Wednesday, February 2, 2011

Homelands in Bombay

Love and Longing in Bombay by Vikram Chandra presents a most unique take on the concept of homeland, in that his single story is actually several. These five stories all take place in the same homeland, Bombay (Mumbai) India, but each story takes on different characters and different stories in general. Now one might tend to think this may cause sporadic storytelling, but it actually takes quite the opposite direction. With these different characters come different viewpoints, different ways of life: different aspects of the same homeland. What this does is paint a picture not in one but multiple colors and depth. As opposed to showing one character’s story to represent their individual aspect of home, Love and Longing in Bombay explores several aspects of Bombay through the lives and experiences of many characters.

Although these are different stories, they still contain the crucial fact that they are still individual stories. Among them is the story of Sheila Bijlani, one of the wealthier women of Bombay, and her in-house fighting with rival, Dolly Boatwalla. Her story illustrates a life of wealth and prestige; we see she is a clever businesswoman vying for the approval of other high status women. It is in this context the author gives a glimpse of a more financially prosperous community of Bombay, and that even though they are wealthy they always find some dispute. It would seem Bombay’s rich tend to be a more modern sect that does not show a lot of the more traditional aspects of the culture as much as some of the other characters in the book. It offers the question of whether tradition is accepted in a more modern context, and who exhibits a more traditional lifestyle in society. Shifting gears, the story shifts from a setting of wealth to a character that travels in all the various corners of the city. Among the other stories and characters in the book, I believe it is Sartaj Singh that best presents the most exciting and diverse aspects of Bombay.


Sartaj Singh is a Bombay detective, working the case of a recent murder in the gutters of the city. It in his line of work that Sartaj himself is open to various aspects that make up his city and define its culture. Through his investigation(s) Sartaj sees all walks of life from rich to poor, to in between. On one instance he is recalling the arrest of one of the city’s desperate men in a criminal case, and in another the text reflects on an instant of his own resentment to the upper class: “Sartaj felt, suddenly, a rush of hatred for the rich. He hated them for their confidence, their calm, how they thought everything could be managed.” (111) However Sartaj’s story, as well as the entire book, does not only question the role of wealth in a post-colonial world ( Bombay), but of the culture itself. Again in this story we see a combination of both modern age and cultural tradition. Among his fellow Indians Sartaj shares a common culture; one such example being on occasion where Sartaj is wearing traditional clothes , even at the jest of a friend. This shows that Sartaj is still connected with India’s culture, he embraces it, and yet at the same time he is different. Sartaj himself is a religious minority in his homeland.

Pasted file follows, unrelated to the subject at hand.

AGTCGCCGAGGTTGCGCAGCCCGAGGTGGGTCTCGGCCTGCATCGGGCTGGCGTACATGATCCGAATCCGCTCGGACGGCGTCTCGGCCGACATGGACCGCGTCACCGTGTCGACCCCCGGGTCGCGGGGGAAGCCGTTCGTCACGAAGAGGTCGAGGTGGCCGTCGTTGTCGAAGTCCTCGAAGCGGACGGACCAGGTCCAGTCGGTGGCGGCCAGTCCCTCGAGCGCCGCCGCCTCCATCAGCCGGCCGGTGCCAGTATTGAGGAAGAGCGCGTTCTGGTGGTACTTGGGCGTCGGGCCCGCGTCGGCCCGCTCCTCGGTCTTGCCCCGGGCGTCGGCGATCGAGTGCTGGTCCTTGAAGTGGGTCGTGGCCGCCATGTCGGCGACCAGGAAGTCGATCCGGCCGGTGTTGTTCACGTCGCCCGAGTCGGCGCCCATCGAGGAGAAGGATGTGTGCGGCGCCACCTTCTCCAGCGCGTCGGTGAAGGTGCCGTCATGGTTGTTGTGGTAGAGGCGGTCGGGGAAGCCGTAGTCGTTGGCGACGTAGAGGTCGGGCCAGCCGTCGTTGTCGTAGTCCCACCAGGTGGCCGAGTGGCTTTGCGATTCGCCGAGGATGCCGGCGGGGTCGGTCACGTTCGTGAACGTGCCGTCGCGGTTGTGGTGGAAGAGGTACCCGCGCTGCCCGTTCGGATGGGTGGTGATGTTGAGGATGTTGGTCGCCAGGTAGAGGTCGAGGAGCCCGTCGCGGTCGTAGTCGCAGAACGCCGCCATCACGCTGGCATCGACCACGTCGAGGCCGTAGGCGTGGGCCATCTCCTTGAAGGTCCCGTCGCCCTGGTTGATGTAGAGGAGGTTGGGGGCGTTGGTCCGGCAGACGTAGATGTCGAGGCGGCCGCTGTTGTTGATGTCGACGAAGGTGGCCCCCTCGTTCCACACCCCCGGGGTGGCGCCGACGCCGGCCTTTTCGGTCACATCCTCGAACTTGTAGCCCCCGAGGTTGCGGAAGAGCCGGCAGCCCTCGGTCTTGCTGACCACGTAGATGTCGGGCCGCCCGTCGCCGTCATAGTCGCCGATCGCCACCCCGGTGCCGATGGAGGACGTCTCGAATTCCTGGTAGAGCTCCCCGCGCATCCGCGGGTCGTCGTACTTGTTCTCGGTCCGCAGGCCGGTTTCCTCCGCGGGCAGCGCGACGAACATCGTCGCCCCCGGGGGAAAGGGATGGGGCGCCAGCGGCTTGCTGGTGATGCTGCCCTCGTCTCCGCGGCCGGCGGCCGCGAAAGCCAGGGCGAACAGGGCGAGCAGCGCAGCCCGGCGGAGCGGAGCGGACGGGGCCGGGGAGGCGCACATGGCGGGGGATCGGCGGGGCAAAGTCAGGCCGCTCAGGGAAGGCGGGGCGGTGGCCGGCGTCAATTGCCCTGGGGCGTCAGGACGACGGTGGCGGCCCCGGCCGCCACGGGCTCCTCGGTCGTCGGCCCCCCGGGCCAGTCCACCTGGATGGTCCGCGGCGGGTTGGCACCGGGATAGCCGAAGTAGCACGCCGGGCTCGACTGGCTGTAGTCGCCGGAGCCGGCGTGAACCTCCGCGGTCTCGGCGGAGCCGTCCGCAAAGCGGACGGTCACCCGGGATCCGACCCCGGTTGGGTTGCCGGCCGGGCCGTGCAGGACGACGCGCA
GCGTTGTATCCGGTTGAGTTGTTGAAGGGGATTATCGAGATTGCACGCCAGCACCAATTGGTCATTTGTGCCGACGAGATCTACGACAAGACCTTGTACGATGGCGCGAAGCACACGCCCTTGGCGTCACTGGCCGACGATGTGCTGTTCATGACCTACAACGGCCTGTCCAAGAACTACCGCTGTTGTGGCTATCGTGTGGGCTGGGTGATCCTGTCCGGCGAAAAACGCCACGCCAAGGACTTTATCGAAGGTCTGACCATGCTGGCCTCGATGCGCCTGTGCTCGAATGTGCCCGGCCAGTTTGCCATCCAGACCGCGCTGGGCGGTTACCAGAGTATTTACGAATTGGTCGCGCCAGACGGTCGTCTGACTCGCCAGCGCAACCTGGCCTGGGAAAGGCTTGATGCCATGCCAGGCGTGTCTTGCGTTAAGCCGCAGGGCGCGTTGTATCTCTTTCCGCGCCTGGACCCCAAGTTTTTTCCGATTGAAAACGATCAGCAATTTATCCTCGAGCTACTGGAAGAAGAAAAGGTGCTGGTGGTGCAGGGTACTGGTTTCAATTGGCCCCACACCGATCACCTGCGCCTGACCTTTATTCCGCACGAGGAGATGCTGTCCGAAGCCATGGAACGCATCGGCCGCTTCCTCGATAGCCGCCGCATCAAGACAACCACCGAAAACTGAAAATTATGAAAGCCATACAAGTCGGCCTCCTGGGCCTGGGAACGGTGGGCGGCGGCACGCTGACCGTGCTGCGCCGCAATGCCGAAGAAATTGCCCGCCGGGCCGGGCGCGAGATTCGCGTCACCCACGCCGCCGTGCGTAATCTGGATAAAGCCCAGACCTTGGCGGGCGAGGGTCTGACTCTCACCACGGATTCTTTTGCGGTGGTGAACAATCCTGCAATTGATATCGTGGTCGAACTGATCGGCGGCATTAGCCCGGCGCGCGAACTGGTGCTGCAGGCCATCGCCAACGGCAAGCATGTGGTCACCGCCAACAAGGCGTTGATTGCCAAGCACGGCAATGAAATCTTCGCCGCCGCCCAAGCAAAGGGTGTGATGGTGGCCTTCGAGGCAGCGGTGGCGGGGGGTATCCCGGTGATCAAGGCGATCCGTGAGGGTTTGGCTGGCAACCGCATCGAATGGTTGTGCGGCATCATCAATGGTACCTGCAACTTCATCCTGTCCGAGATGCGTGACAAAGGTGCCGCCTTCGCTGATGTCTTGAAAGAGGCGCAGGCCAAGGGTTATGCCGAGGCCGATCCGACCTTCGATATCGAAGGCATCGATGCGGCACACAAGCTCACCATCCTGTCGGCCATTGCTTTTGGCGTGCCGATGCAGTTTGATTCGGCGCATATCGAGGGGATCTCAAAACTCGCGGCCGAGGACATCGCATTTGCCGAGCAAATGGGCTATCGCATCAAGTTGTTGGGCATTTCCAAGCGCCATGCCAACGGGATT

While the majority of the people in India/Bombay are Hindu, Sartaj is a Sikh. In the book we previously read (Things Fall Apart) we see colonists coming into the indigenous world and bringing their own religion to replace the old tradition. In India, most of the country did not convert to the ‘new religion’ of Christianity, they retained Hinduism. This story asks what then is the reaction to Indians that do practice a religion other than the traditional faith of the land? Although they follow in a different faith are they still Indians or do the rest of the population consider them outsiders. According to the text, Sartaj, because of his different religion might have suffered from religious suspicion and maybe direct persecution just because he was of a religious minority: “What he meant was that for an outsider, a Sikh, to push a little was to push a lot.” (110) Such a passage leads one to ask if in some circumstances would colonialism harden the native people to accept others different among them even if they are their own. Reading this passage myself it made me wonder how religious and cultural minorities are seen even in our own diverse American culture. The truth is that a society can be diverse, wealthy and poor, traditional and modern, and still be at odds with one another. In one sense a nation can have a unified culture, yet as individual lines are drawn, people still find themselves different. Even to the point of outcast, even to the point of bitterness, but taking another stance, it is this diversity which makes a country great. Whether this be the case however, people still coexist side by side in the world, this in itself makes a homeland home, what makes it unique and yet unified. The beauty of Love and Longing in Bombay is that it provides a spectrum that shows these sides of a culture, the good with the bad just as it shows the different cultural aspects of India / Bombay in general. It completes the big picture that is Bombay.

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